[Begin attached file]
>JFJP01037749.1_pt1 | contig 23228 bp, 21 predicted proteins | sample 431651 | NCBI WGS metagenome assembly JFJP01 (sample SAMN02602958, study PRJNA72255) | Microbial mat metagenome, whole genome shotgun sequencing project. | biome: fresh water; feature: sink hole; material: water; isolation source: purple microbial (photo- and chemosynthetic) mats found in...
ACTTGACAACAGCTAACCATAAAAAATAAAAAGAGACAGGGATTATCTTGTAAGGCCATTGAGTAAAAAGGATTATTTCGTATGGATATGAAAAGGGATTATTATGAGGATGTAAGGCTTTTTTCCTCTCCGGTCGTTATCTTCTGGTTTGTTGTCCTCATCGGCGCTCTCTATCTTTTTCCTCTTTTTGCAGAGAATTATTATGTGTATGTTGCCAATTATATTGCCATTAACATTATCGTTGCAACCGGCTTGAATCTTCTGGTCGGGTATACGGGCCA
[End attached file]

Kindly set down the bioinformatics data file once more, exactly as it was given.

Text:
>JFJP01037749.1_pt1 | contig 23228 bp, 21 predicted proteins | sample 431651 | NCBI WGS metagenome assembly JFJP01 (sample SAMN02602958, study PRJNA72255) | Microbial mat metagenome, whole genome shotgun sequencing project. | biome: fresh water; feature: sink hole; material: water; isolation source: purple microbial (photo- and chemosynthetic) mats found in...
ACTTGACAACAGCTAACCATAAAAAATAAAAAGAGACAGGGATTATCTTGTAAGGCCATTGAGTAAAAAGGATTATTTCGTATGGATATGAAAAGGGATTATTATGAGGATGTAAGGCTTTTTTCCTCTCCGGTCGTTATCTTCTGGTTTGTTGTCCTCATCGGCGCTCTCTATCTTTTTCCTCTTTTTGCAGAGAATTATTATGTGTATGTTGCCAATTATATTGCCATTAACATTATCGTTGCAACCGGCTTGAATCTTCTGGTCGGGTATACGGGCCA